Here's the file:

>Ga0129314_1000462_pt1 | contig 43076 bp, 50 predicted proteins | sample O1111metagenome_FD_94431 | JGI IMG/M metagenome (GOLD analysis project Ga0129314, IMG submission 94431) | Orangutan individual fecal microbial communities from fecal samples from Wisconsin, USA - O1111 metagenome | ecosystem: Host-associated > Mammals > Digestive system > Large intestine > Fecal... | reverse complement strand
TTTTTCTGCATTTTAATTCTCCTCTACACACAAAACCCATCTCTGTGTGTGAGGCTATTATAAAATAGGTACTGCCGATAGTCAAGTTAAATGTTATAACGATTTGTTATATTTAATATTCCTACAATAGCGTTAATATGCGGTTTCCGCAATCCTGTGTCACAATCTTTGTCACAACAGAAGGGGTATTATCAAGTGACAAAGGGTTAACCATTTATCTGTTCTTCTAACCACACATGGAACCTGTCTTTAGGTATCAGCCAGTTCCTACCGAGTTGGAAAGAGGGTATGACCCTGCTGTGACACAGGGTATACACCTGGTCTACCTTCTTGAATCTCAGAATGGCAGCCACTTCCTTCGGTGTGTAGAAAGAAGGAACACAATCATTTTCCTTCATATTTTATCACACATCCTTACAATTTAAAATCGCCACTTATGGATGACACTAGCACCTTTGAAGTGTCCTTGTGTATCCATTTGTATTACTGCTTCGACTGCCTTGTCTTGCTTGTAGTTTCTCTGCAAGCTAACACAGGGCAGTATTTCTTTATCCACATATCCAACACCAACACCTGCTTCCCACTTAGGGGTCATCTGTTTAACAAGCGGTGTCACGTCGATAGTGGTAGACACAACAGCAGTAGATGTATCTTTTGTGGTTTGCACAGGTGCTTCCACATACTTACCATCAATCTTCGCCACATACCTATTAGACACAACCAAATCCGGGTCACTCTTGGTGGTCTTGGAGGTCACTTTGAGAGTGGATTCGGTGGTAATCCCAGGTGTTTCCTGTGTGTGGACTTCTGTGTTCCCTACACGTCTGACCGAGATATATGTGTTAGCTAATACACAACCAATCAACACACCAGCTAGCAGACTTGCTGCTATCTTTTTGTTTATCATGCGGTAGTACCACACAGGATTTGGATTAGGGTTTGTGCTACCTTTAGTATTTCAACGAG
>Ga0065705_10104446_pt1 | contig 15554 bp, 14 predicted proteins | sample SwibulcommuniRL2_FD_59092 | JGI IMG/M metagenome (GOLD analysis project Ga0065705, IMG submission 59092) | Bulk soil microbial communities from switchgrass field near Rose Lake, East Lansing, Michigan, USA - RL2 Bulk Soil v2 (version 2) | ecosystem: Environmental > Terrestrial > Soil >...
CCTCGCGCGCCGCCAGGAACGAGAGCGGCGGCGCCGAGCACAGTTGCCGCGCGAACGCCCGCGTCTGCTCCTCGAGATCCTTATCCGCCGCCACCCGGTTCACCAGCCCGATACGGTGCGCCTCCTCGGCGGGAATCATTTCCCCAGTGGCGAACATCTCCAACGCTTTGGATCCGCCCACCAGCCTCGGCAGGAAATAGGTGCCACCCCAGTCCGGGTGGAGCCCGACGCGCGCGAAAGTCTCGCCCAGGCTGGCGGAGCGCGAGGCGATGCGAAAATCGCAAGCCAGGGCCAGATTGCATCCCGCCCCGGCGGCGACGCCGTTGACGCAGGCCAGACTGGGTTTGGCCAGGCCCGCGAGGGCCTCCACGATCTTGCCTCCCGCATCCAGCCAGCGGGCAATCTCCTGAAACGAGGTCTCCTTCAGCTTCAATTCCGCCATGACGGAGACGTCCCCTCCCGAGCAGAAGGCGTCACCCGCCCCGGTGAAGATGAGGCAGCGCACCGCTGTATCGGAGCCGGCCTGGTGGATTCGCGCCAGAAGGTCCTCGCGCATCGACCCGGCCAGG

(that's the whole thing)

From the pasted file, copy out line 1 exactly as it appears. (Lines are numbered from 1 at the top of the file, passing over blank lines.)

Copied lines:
>Ga0129314_1000462_pt1 | contig 43076 bp, 50 predicted proteins | sample O1111metagenome_FD_94431 | JGI IMG/M metagenome (GOLD analysis project Ga0129314, IMG submission 94431) | Orangutan individual fecal microbial communities from fecal samples from Wisconsin, USA - O1111 metagenome | ecosystem: Host-associated > Mammals > Digestive system > Large intestine > Fecal... | reverse complement strand